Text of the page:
FWIW the FileSystemContractBaseTest class and the FileContext*BaseTest
classes (and their concrete subclasses) are probably the closest thing
we have to compatibility tests for FileSystem and FileContext
implementations in Hadoop.
On Mon, Jan 31, 2011 at 7:59 AM, Steve Loughran <[EMAIL PROTECTED]> wrote:
> On 31/01/11 14:32, Chris Douglas wrote:
>> It's hard to answer without more concrete criteria. Is this a
>> trademark question affecting the marketing of a product? A
>> cross-compatibility taxonomy for users? The minimum criteria to
>> publish a paper/release a product without eye-rolling? The particular
>> compatibility claims made by a system will be nuanced and specific; a
>> runtime that executes MapReduce jobs as they would run in Hadoop can
>> simply make that claim, whether it uses parts of MapReduce, HDFS, or
> No, I'm thinking more about what large scale tests are needed to be run
> against the codebase before you can say "it works", and then how to say some
> changes means that it still works.
>> For the various distributions "Powered by Apache Hadoop," one would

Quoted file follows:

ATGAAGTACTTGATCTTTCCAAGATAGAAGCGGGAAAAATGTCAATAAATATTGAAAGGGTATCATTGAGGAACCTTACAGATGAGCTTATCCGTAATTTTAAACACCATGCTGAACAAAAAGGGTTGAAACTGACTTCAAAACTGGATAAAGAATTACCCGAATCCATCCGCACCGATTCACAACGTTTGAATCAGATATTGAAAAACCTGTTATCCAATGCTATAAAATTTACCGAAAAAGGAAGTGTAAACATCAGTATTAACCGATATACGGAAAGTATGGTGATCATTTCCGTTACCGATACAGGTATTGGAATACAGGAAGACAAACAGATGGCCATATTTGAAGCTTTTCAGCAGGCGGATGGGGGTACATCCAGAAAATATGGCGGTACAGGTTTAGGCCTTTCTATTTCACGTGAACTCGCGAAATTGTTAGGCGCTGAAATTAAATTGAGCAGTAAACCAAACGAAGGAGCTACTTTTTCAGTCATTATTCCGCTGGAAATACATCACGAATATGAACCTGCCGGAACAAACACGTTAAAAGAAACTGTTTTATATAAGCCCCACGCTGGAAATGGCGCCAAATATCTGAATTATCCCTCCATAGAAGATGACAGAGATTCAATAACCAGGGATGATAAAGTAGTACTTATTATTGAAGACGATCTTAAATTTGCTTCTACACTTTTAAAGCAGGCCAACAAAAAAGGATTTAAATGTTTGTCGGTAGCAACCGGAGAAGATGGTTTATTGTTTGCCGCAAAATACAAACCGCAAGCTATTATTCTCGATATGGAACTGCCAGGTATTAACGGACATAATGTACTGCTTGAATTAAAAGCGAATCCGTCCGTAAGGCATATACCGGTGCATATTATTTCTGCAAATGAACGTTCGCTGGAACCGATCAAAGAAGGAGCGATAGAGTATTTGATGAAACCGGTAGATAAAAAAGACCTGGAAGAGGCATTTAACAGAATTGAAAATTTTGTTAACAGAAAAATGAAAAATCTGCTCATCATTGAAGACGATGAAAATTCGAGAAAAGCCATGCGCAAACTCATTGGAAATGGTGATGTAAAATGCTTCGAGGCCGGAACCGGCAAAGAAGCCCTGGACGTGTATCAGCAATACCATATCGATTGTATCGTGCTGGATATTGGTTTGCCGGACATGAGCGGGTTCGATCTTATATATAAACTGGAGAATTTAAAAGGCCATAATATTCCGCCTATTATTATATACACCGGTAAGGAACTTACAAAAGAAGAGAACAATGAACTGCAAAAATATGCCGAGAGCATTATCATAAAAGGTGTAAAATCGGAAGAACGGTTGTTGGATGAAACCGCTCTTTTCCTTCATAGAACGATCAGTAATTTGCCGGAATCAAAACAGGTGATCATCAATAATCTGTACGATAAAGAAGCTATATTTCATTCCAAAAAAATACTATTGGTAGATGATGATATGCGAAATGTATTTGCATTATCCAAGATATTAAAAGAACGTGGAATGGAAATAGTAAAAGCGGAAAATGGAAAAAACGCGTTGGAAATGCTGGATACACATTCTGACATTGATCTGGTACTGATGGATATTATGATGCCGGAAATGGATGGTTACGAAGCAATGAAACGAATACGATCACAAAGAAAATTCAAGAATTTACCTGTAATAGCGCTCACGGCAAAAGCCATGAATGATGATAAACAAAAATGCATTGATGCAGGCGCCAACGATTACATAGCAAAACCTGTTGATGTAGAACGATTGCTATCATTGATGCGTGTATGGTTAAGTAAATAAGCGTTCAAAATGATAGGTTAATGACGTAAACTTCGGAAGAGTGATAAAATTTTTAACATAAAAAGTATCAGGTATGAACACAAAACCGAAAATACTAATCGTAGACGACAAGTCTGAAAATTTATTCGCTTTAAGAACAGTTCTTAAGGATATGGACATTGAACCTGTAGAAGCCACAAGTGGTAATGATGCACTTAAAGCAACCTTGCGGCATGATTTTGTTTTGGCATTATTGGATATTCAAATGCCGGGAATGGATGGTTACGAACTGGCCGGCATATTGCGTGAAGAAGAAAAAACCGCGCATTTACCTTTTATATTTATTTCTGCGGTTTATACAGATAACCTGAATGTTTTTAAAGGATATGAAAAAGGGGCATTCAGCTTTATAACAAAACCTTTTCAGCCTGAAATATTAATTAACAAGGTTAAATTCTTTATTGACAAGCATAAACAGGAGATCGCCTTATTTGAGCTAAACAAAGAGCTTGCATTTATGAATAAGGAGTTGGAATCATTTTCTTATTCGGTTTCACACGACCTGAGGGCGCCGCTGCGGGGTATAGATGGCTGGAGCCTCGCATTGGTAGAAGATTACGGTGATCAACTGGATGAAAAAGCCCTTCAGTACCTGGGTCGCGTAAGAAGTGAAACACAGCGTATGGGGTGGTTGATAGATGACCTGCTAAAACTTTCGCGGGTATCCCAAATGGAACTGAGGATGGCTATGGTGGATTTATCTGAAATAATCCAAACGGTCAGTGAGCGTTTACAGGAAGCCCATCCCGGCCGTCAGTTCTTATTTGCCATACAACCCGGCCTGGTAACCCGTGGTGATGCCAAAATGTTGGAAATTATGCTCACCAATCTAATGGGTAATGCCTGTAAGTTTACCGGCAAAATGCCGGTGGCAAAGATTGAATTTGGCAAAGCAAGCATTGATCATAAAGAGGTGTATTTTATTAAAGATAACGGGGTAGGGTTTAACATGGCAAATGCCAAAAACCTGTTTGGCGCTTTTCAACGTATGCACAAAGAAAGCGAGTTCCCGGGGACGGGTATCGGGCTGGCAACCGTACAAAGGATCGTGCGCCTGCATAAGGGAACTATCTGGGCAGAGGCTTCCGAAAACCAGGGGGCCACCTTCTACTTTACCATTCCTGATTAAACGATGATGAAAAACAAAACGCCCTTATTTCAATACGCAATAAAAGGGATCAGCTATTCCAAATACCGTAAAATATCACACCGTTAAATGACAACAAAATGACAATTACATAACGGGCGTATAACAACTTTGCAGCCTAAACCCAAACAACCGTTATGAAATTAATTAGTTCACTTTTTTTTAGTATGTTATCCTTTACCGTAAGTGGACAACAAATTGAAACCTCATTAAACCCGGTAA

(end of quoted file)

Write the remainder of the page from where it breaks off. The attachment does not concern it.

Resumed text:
>> assume that compatibility will vary depending on the featureset and
>> the audience. A distribution that runs MapReduce applications
>> as-written for Apache Hadoop may be incompatible with a user's
>> deployed metrics/monitoring system. Some random script to scrape the
>> UI may not work. The product may only scale to 20 nodes. Whether these
>> are "compatible with Apache Hadoop" is awkward to answer generally,
>> unless we want to define the semantics of that phrase by policy.
>> To put it bluntly, why would we bother to define such a policy? One
>> could assert that a fully-compatible system would implement all the
>> public/stable APIs as defined in HADOOP-5073, but who would that help?
>> And though interoperability is certainly relevant to systems built on
>> top of Hadoop, is there a reason the Apache project needs to be
>> involved in defining the standards for compatibility among them?
> Agreed, I'm just thinking about namings and definitions. Even with the
> stable/unstable internal/external split, there's still the question as to
> what the semantics of operations are, both explicit (this operation does X)
> and implicit (and it takes less than Y seconds to do it). It's those
> implicit things that always catch you out (indeed, they are the argument
> points in things like Java and Java EE compatibility test kits)